One day I plan to come and do a long extended tour of the Mongolian steppes, but I would like to do it with the hubby, and he is wildly underwhelmed with the idea of gers, hiking, no showers, and long days in rickety vehicles. Until I persuade him, I am making do with a lightening visit to the wonderful Ulaanbaatar, the capital of Mongolia.
I must confess that my planning has been rather poor in this case. While I am now an expert at global flight connections, currency conversions, and general travel prep, every now and then I do something inordinately dumb. In this case I forgot to take a look at the temperatures, and it turns out the weather forecast was for between minus 30 and a high of minus 8. Hmmmmmf! and I was coming from Polynesia where I have been living in shorts and singlets. Oh well, at least wearing all my clothes there was nothing left to carry in the bag.
The first introduction to Mongolia was the plane flight from Hong Kong. Check in was a heaving mass of humanity, and almost everyone was travelling in an enormous family group, grand parents, parents and lots of kids running around screaming. They all look delightfully friendly, big warm smiles on wonderfully chubby faces, however they all seem to have the evil queuing instincts of the french or the mainland chinese, seriously everyone from the 5 year old to the 80 year old tried to cut me off in the check in queue. The plane was a similar experience, but I just can’t helped but be charmed by these chubby smiley people…., especially the kids, the most amazing pinchable cheeks. I am assuming that given the temperatures everyone here wisely carries a few extra pounds to ward off the freezing blimmen cold.
Ulaanbaatar is definitely modern, packed with coffee shops and malls funded by the brits, Chinese, Koreans and Japanese. I was expecting Tashkent and I got a cleaner version of Almaty. Modernity offset by the gers/yurts clustered around town – unfathomable how they survive winters at minus 40 in a tent
Given the limited time, I had prioritised the very best there was to see in Ulaanbaatar, and recommend these sights as a minimum:
Things to see
- First stop Gandan Khiid/Gandantegchinlen a.k.a. ‘the great place of complete joy’, which had unbelievably beautiful standing Buddha statue (no photos allowed – you will have to come check it out for your self). I couldn’t find anyone to buy a ticket from but the taxi driver sent me off to a few side buildings as he mimed monks chanting. I found my way through the curtain into a small incense filled room with monks chanting and drinking tea, I am assuming it was a ceremony as the room was crowded with worshippers but they could have equally been having breakfast. Oddly, given the religious nature of the event, it was more like being in a rock concert with people pushing and shoving to get in and out, I guess I am used to my buddhists being a bit less physical. After getting elbowed in the tit for the third time I beat a retreat. I sat outside enjoying the view of people spinning the prayer wheels until I lost all feeling in my fingertips (approximately 3.2 minutes) and hustled back to the cab
- Next stop Chinggis Khaan square….. a desolate space surrounded by ultramodern buildings. Suspect old Chinggis would be less that impressed by his nomadic countrymen settling down in bricks and mortar
- Then, i had less luck at the chojin lama palace which is incongruously set against the high rises of downtown Ulaanbaatar, as it was closed on Monday. I asked the security guard to let me in for two minutes and he said sorry, security camera and pointed to the 5 cameras surveilling him, sometimes I miss the days pre cctv when a small gift would have definitely gotten me access. Oh well, one to visit next time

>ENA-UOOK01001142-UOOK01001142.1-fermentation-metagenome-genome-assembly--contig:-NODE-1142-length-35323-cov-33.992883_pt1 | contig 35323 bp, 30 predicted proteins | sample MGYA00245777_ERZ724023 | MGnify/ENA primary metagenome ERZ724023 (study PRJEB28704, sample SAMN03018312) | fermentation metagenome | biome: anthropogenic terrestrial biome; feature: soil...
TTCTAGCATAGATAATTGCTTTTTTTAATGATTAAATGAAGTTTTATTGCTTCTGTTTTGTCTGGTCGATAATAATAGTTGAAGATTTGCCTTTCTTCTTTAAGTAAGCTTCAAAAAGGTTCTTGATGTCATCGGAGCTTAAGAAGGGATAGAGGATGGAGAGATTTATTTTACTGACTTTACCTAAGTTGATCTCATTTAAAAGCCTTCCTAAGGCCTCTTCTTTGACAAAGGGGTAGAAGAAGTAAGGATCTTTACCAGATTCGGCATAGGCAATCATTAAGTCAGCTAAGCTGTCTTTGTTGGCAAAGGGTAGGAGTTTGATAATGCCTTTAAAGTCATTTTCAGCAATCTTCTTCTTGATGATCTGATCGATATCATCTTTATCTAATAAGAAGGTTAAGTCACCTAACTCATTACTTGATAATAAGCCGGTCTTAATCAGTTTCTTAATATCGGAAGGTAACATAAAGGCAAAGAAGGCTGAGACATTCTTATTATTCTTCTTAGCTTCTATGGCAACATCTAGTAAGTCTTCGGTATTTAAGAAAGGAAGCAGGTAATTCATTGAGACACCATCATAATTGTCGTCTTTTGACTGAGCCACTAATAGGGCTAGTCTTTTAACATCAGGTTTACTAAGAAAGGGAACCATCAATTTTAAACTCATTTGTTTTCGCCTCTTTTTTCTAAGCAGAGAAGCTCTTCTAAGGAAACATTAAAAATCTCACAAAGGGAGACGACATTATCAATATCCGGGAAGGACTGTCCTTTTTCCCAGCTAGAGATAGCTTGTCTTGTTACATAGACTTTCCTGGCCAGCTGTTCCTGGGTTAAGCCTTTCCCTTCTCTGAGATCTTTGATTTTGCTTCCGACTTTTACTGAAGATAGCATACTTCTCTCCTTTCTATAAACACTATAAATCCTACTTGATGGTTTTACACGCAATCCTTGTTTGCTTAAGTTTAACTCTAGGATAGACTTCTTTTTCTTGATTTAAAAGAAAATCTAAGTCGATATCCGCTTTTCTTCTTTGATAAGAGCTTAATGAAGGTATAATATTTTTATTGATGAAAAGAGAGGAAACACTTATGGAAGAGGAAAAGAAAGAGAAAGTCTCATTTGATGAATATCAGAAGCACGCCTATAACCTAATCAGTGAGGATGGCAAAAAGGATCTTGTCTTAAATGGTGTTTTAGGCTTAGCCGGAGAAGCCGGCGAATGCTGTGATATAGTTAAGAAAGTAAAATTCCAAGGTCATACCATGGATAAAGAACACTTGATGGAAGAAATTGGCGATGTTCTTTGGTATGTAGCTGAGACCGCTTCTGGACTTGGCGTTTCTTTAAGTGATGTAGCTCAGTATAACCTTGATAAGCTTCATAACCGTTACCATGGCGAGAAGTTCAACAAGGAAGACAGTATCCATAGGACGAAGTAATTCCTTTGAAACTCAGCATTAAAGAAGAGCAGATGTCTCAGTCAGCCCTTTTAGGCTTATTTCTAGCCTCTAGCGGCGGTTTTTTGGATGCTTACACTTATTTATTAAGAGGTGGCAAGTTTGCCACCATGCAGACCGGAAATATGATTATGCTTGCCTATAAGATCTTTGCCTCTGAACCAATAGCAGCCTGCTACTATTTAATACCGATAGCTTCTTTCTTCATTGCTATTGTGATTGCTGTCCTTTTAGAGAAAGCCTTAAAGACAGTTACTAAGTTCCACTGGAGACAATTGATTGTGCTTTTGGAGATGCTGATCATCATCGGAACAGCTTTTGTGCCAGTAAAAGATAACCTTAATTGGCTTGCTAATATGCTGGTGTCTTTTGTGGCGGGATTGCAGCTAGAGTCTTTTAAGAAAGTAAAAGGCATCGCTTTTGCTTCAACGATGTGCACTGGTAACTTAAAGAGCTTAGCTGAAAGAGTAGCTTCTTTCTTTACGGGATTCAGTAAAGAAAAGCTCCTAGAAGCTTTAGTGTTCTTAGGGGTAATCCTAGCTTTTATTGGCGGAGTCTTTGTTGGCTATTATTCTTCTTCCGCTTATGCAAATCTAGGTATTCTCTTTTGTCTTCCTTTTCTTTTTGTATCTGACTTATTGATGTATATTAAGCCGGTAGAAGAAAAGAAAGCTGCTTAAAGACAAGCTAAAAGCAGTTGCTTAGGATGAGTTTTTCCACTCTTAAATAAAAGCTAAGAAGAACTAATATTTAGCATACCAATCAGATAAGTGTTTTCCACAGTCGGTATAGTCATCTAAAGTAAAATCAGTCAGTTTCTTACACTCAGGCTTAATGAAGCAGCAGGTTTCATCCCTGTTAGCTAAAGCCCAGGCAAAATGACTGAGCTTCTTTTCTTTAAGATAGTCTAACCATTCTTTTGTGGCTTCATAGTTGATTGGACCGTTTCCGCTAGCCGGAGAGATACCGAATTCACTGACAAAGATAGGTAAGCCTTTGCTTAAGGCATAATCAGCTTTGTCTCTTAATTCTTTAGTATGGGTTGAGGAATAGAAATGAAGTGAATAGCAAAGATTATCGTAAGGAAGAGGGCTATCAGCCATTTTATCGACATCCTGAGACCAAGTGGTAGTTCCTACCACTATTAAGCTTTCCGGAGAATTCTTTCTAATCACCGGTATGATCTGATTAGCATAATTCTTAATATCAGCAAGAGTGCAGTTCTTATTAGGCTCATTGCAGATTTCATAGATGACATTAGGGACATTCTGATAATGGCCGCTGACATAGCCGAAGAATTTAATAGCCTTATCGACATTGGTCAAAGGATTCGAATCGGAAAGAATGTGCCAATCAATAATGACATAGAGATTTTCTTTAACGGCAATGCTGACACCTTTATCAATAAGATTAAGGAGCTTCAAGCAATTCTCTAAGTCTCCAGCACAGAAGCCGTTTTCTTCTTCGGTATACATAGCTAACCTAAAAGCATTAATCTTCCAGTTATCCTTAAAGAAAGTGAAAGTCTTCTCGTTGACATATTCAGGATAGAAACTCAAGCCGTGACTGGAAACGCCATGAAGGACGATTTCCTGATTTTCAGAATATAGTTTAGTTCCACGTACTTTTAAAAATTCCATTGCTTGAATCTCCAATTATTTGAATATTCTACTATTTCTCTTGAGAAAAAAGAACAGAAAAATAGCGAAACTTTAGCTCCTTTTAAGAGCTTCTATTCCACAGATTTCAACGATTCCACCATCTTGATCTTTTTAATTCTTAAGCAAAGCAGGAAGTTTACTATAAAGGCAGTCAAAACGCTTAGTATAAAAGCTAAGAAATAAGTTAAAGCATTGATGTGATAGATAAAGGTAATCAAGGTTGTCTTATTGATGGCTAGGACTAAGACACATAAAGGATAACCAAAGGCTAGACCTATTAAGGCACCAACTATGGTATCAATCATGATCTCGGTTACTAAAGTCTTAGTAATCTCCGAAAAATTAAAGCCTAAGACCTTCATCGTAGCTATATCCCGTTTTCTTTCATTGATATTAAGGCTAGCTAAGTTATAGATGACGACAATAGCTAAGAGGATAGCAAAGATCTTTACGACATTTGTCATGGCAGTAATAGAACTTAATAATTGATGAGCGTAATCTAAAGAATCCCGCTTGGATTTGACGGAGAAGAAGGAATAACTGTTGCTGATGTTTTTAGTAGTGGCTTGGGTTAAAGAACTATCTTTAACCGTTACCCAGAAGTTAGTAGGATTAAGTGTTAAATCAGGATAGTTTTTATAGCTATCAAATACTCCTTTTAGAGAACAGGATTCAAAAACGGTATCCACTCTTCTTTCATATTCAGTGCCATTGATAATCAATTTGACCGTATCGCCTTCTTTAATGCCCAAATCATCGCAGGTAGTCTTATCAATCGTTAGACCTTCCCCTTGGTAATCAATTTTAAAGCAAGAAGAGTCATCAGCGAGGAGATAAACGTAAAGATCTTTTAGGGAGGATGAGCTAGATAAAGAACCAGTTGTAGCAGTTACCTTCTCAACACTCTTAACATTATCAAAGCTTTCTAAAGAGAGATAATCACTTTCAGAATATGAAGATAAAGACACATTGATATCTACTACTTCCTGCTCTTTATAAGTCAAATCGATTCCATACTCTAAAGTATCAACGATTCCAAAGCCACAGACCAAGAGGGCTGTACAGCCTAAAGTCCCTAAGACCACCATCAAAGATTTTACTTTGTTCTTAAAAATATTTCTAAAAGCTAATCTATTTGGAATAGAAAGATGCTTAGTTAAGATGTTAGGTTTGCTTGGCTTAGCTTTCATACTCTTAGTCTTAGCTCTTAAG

- The winter palace of Bogd Khan (home of the last king) was spectacular, even more so given it wasn’t over renovated. Some consultant had clearly given them pricing advice as while the tickets were $3, it cost $20 to take photos but you were still not allowed to take photos inside the buildings. I managed a couple of photos, and really enjoyed the zen atmosphere and watching the icicles drip water on the Chinese tourists
- Final stop a nice climb up the Zaisan monument for stunning views over the town. I lost feeling in my fingertips and my phone died of shock from the cold after about five minutes but it was worth it. Apparently Ulaanbaatar has some of the worst smog in the world, but not today. The mountains and plains around town are a tiny taste of what the rest of enormous country looks like, and I am itching to come back and go for some long runs up and down these hills
- I stayed at the Hotel Khan Palace Kempinski – recommended as the nicest hotel in Ulan Bator, and at a reasonable $100 a night that felt like a good deal for me given the gym, sauna, wifi, toto loos and free breakfast
- I rented a taxi for the time I was there. At $10 an hour, it was good value and made sure I maximised the time I had to get around to see everything Taxis to and from the airport are $20.maximum. I used safety taxi. My taxi driver was adorable, and pointed out all the sights, pulled my hat on for me and even offered me his gloves as he didn’t think mine were good enough – he was right and I should have taken his. It was definitely the best way to get round town in March, as my original plan of walking everywhere would have had me hypothermic within 20 minutes.
Thank you Mongolia, I will be back
Ulaanbaatar, March 6, 2017
P.s. A random fact that I love about Mongolia – women here go to school longer than men, as the men tend to be needed to look after the animals, whereas women need to be better educated to look after the household finances. As a result 70-80% of the skilled jobs in Ulaanbaatar are held by women
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